*He’s also known for recruiting sons of famous NBA players and Dawkins continues that lineage.
Because of unexpected attrition and injuries to key players, Michigan’s best five-man lineup in the last month of the season featured four of those late additions: Spike, Mo, Aubrey, and Max. Though all four were seemingly recruited as depth guys, they often played as many as 30 minutes per game down the stretch. Michigan’s frustrating season quickly became unburdened from expectation and silver linings were actively sought for and discovered over the last two months of the season.
Aubrey Dawkins was the most encouraging of those “weird guys.” Before Caris LeVert’s injury in the waning seconds of the first Northwestern game, Dawkins averaged just 8.6 minutes per game and even though he was Michigan’s best player in the conference opener (hitting six threes and totaling 20 points on 9 shot equivalents), Aubrey wasn’t given much playing time. After LeVert went down, his minutes skyrocketed:
Despite taking a prep year and only fielding scholarship offers from Dayton, Cal Poly, College of Charleston, Northeastern, and Rhode Island, Dawk emerged as a high-ceiling prospect and a valuable rotational member going forward – simply put, he can get buckets and he can get them efficiently.
* * *
Checking the Eye-Test
Once he broke into the starting lineup, Dawkins’s strengths and weaknesses became quite evident. The NBA fetishizes so-called “3-and-D” prospects – players who fit neatly into the new wave of spread pick-and-roll offenses (which Michigan emulates to a certain extent) across the league. Providing spacing is an increasingly valuable trait; a guy has solid offensive value if he can stand on the perimeter and shoot 40% from three, even if he can’t do much more than that. Throw in credible (or better) defense on the wing, and you have a 3-and-D player – rapidly rising salary numbers for those types emphasize their perceived value.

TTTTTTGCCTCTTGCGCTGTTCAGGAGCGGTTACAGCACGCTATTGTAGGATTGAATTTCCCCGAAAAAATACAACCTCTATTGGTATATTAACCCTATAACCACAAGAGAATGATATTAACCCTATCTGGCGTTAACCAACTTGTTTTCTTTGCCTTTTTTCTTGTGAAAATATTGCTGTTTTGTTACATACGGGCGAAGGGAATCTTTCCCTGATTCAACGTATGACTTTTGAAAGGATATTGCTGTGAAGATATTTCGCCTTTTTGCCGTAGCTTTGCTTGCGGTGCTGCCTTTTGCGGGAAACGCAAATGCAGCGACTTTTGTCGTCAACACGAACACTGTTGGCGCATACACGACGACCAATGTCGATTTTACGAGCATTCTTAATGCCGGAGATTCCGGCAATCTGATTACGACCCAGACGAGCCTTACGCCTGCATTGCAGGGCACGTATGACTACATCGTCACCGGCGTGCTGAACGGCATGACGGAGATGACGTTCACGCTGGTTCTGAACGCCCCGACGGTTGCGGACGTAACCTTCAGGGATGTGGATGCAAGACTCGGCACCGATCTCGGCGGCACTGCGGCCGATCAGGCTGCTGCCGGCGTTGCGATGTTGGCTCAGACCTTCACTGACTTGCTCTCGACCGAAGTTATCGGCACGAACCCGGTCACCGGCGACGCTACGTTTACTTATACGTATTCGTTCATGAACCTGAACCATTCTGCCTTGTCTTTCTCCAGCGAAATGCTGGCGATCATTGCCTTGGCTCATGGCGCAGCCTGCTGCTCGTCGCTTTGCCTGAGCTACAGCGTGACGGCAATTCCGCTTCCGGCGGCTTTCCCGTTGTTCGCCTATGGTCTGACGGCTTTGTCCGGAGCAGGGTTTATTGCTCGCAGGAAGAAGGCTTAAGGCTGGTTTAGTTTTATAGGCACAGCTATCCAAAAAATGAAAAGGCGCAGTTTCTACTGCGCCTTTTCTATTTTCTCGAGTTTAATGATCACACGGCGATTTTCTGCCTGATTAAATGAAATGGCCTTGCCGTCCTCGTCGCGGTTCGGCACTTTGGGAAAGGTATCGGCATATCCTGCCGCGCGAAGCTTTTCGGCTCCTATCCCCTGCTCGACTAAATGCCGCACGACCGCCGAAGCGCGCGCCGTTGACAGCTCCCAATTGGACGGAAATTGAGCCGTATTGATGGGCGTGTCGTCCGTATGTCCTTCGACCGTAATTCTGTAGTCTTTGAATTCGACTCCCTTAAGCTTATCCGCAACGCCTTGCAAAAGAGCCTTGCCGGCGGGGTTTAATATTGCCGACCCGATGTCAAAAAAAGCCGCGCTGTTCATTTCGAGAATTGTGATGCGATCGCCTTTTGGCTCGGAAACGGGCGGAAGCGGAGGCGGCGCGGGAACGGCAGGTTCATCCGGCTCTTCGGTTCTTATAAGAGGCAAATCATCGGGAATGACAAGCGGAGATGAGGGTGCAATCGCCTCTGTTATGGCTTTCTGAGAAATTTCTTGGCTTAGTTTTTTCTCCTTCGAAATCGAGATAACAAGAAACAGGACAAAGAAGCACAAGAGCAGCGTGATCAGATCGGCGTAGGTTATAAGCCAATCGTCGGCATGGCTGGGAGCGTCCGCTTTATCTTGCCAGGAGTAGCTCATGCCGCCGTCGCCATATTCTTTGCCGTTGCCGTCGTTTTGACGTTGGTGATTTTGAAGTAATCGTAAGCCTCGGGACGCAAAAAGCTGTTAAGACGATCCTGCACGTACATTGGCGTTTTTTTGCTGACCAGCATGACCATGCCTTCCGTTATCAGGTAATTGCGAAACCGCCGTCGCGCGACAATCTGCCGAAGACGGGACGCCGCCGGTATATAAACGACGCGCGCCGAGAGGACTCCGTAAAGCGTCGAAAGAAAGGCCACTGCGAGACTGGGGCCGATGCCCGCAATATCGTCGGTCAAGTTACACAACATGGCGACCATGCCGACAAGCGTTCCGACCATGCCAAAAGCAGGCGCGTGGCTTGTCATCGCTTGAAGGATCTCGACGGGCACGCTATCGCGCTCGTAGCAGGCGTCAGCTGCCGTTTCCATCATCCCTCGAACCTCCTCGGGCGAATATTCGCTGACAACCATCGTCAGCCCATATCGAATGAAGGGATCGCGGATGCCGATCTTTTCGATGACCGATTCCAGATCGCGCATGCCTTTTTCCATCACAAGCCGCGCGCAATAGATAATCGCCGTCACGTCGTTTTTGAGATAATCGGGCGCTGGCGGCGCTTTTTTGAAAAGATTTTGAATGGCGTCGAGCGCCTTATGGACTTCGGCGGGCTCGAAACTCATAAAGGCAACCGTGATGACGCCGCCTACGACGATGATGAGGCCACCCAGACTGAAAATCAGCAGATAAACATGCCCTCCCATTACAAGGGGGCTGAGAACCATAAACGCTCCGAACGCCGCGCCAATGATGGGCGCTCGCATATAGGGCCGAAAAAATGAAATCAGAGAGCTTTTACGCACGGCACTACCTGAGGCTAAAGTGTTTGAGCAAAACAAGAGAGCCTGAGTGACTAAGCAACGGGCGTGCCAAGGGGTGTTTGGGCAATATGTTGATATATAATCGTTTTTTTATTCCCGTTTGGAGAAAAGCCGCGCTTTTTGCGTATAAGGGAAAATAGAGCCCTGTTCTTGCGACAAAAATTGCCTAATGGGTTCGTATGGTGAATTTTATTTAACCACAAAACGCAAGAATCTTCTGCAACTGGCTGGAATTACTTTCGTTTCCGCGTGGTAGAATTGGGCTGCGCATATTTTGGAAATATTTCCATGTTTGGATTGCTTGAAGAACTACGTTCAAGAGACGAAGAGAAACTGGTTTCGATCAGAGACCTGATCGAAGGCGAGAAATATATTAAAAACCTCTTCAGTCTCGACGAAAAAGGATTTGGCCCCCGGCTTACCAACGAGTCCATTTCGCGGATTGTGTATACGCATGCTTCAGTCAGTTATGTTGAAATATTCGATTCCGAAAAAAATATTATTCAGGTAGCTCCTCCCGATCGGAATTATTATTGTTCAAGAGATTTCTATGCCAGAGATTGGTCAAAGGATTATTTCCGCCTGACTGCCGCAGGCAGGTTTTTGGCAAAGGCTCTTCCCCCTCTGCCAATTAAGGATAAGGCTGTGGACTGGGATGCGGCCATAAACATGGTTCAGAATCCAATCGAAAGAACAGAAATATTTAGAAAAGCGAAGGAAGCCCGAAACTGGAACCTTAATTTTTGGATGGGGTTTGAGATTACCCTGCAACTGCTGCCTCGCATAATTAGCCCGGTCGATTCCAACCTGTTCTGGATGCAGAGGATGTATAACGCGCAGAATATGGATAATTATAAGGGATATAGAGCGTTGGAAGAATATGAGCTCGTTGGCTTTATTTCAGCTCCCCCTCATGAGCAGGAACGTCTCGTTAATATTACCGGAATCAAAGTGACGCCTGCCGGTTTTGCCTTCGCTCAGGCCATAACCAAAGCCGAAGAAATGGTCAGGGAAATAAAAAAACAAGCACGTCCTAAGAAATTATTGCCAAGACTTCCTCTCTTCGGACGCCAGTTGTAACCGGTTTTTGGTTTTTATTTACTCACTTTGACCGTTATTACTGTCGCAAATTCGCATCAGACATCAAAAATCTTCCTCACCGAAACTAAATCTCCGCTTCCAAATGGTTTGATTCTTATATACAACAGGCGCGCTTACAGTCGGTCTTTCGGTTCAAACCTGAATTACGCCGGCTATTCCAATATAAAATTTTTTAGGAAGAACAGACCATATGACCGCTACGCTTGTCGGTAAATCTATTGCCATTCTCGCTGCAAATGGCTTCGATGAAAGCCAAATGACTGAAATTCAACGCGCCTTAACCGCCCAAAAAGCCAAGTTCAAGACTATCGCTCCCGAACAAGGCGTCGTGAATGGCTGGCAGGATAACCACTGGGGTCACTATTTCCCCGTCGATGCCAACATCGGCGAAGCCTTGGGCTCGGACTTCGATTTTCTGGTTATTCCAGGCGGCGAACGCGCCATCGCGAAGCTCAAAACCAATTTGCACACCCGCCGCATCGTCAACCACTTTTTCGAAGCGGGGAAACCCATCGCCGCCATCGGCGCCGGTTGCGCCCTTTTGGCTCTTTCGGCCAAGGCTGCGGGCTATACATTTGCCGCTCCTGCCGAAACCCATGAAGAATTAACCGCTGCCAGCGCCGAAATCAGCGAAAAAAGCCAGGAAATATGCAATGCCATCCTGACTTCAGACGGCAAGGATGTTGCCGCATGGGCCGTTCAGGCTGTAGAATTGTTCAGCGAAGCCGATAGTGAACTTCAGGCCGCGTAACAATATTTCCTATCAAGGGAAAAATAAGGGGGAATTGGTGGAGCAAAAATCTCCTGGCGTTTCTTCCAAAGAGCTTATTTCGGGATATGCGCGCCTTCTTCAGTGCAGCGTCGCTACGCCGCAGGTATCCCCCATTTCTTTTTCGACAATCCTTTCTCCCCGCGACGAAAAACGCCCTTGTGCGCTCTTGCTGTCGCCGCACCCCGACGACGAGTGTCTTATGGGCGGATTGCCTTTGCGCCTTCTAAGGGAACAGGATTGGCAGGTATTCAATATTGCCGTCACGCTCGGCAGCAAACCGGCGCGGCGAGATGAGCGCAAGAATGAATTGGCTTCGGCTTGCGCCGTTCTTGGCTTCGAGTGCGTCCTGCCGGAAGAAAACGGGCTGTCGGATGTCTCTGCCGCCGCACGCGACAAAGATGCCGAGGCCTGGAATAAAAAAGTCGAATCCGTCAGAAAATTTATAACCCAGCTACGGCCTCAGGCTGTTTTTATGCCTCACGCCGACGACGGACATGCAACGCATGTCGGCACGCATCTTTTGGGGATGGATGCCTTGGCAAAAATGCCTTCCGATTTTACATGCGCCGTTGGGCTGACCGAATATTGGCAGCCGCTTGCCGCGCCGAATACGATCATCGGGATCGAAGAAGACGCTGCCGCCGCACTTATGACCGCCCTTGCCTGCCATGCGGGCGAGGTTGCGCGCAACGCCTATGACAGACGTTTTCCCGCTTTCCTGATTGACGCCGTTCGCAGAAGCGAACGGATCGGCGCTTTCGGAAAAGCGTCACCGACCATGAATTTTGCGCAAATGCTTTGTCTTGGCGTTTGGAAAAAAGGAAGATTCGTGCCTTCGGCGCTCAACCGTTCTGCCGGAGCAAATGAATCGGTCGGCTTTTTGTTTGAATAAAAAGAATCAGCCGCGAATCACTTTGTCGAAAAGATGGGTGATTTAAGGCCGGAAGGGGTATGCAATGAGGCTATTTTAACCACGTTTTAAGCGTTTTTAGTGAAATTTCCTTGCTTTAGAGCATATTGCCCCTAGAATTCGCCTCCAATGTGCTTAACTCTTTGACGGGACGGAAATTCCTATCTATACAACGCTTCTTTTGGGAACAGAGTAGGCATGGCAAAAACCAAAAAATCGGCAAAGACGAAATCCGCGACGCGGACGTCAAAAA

Dawkins isn’t one of those guys, though he could possibly get there. His defense was bad across the board: Beilein hesitated to give him playing time early in the season and in hindsight, it’s easy to see why – he was frequently lost on the defensive end, prone to ball-watching, easily shed on screens, and beaten as the on-ball defender. His rebounding numbers were disappointing and he averaged about half a steal and half a block after his ascension to the starting lineup. Theoretically, Dawkins could develop into an adequate defender (or maybe even better than that), but as of right now, he’s decidedly a minus.
If he eventually does progress significantly as a defender – which is definitely possible – he has the offensive tools to fit the 3-and-D mold. He shot a healthy 43% from three on 88 attempts despite a funky, though consistent, release: his length and leaping ability allows him to soar over contesting defenders and he flicks the ball towards the rim with a low trajectory – almost like a shot in beer pong. Beilein drew up some sets to get Dawkins some elbow jumpers and he hit them well enough to overcome the inherent inefficiency of long twos. The “3” aspect of the 3-and-D player is definitely there and he’s shown he could handle high volume – Dawkins shot 46% on 4.5 attempts per game after cracking the rotation.